Paris, 9 November 2023 (TDI): UNESCO’s efforts for gender equality in 2022–2023 aim to provide a roadmap for transformative work across its mandate.
The compounding global crises of the past two years necessitate structural solutions for sustainable and peaceful societies.
COVID-19 has caused unprecedented disruption in education, while biodiversity declines and conflicts persist.
Human rights violations, both online and offline, are on the rise. Gender equality must be central to multilateral action, as none of these crises can be solved by one country alone, and none are gender neutral.
The ethical imperative and human rights standards demand gender equality. Despite growing demand for equity and justice, the UN predicts it will take nearly three centuries to close the gender gap.
This hinders UNESCO’s mandate, as gender inequality directly impacts all its areas of work.The report showcases UNESCO and its partners’ concrete efforts in 2022-2023 to advance gender equality.
It has addressed inequalities in education, empowered women in science and technology, fought against gender-based violence, bridged the digital gender gap, and promoted gender equality in crisis contexts.
UNESCO’s Global Priority on Gender Equality is more pertinent than ever. Together, we can expand its reach and multiply transformative results for the benefit of everyone worldwide.
The Director-General of UNESCO emphasized the urgent need to accelerate efforts for gender equality. The current situation is concerning, with progress being slow.
The COVID-19 pandemic and the situation in Afghanistan have led to significant setbacks, particularly for girls’ education.
UNESCO is actively working to promote girls’ access to education, supporting initiatives to combat gender inequality in various fields, and advocating for the rights of women, including journalists.
The report emphasizes that there is still much work to be done, and waiting 300 more years for progress is not an option.
Education is a fundamental human right and a cornerstone for peace and sustainable development. It empowers individuals and communities, improving health, mobility, and leadership while reducing vulnerability.
Despite progress, gender norms continue to hinder both girls and boys from fully participating in education. Vulnerable girls and women still face exclusion, and achieving universal primary education is not projected until 2050.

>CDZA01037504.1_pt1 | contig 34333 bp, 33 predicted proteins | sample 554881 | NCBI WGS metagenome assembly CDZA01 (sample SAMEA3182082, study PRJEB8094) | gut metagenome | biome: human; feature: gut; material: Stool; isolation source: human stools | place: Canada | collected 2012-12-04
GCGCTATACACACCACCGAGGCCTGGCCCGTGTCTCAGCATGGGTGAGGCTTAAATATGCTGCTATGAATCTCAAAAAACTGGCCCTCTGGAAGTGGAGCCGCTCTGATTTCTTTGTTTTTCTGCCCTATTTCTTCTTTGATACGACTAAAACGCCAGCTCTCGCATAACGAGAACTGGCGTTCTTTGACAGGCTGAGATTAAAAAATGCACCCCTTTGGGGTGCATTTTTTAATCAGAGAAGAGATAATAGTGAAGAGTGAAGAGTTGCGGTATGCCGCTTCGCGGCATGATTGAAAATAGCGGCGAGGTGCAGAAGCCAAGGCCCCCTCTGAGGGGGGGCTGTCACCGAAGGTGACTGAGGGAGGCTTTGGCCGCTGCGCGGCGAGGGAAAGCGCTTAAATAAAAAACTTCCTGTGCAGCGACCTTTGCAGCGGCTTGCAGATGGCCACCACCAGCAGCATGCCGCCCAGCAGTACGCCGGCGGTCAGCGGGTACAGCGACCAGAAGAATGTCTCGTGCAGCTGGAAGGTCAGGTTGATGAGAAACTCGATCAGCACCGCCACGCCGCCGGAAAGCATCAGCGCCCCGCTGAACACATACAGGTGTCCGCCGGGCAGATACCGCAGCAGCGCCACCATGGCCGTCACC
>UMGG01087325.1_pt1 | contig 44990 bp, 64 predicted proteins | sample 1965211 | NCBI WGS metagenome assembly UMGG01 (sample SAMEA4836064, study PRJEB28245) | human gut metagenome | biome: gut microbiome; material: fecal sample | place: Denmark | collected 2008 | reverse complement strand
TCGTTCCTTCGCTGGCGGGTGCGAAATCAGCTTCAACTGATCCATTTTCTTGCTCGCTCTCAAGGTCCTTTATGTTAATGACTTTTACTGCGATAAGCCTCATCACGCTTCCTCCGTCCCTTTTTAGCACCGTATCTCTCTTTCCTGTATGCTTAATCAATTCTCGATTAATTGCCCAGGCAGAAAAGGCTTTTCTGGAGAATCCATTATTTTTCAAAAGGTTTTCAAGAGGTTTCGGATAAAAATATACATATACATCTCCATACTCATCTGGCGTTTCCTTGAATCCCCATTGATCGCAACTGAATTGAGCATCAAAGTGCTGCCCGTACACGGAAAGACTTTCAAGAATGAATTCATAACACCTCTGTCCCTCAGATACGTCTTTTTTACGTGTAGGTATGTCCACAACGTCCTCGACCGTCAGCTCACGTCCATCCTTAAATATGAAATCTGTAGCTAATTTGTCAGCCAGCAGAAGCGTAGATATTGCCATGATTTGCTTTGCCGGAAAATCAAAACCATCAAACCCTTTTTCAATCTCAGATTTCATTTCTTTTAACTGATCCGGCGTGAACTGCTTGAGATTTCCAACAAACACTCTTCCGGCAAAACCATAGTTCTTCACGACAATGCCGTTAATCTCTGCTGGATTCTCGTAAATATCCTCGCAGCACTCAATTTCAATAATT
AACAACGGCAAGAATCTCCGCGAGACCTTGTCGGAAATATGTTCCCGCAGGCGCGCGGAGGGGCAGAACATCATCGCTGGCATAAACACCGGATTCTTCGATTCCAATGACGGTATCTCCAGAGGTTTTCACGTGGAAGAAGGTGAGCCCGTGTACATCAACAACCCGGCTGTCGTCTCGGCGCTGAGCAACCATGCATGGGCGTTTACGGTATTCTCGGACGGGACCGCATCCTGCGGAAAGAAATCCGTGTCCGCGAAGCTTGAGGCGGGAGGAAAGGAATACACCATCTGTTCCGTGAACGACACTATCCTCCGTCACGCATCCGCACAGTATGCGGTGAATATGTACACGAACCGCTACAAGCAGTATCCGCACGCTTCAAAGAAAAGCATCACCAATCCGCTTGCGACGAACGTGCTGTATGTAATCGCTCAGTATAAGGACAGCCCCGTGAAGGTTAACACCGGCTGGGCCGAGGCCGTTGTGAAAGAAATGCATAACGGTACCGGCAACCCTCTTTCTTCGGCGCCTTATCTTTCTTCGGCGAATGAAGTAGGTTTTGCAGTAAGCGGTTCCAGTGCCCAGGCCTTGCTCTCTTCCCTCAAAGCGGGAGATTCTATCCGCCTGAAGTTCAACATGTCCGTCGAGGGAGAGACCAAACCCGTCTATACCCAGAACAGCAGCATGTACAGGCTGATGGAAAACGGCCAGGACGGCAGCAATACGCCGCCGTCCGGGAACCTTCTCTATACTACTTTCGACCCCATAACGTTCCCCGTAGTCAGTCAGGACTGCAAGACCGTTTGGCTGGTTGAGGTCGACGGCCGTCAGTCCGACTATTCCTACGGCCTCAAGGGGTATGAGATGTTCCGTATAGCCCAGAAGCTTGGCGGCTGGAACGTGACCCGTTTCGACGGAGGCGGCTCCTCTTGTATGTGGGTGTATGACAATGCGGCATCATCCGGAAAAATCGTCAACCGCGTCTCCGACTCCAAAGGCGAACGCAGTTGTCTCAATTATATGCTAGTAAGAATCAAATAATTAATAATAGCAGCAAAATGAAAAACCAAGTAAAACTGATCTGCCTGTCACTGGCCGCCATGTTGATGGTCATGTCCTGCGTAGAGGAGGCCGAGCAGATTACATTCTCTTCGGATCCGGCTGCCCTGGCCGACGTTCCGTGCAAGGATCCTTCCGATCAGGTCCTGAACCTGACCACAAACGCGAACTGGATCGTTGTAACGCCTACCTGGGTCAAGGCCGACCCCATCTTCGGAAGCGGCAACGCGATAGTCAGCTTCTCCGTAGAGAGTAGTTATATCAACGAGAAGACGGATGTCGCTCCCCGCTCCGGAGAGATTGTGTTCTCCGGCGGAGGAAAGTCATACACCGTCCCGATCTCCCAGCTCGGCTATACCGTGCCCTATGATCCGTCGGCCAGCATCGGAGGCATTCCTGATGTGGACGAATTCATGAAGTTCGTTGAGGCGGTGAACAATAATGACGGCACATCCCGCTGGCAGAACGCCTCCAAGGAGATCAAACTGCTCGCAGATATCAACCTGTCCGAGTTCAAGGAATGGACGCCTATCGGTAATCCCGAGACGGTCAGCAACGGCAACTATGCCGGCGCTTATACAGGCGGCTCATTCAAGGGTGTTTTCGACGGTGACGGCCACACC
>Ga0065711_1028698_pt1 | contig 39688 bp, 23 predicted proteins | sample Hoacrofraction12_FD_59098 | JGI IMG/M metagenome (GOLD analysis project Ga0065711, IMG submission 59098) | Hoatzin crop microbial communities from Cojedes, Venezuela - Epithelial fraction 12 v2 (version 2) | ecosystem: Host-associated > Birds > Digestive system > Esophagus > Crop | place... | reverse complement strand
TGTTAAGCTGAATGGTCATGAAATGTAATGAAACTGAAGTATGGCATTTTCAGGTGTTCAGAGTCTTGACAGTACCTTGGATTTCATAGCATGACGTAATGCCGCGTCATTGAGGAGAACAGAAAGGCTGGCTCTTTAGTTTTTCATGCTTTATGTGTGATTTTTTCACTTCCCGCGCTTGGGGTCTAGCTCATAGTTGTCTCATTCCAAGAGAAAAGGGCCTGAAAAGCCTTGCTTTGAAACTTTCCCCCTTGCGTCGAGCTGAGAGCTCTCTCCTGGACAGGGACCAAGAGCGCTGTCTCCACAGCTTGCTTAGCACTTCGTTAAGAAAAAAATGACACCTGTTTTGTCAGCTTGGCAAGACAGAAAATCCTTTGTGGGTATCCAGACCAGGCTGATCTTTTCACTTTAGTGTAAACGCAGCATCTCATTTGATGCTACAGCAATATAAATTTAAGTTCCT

Gender disparities persist, with varying rates of progress in different countries. Women still make up the majority of global non-literates.
Gender stereotypes and discrimination are significant barriers to education. Social structures, poverty, early marriage, and pregnancy are among the reasons girls drop out of school.
Boys also face challenges, with factors like expectations at work and gender-related violence affecting their education. The Transforming Education Summit in 2022 highlighted the need for gender-transformative education to promote broader gender equality.
Tackling gender segregation in fields like STEM education is crucial. Girls are underrepresented, despite performing well in mathematics and science.
This gender disparity is alarming, especially considering the importance of STEM careers for future employment.
The lack of gender equality in science can hinder a country’s development. Efforts must be made to prepare adolescents for new career options and necessary skills training.
The COVID-19 pandemic further exacerbated challenges in education, forcing millions of students out of school.
UNESCO’s vision for 2022-2023 includes ensuring equal access to quality gender-transformative education, developing gender-responsive curricula, and expanding STEM education opportunities for girls and women.
This vision is implemented through global policy change, data dissemination, and translating standards for impact at the country level.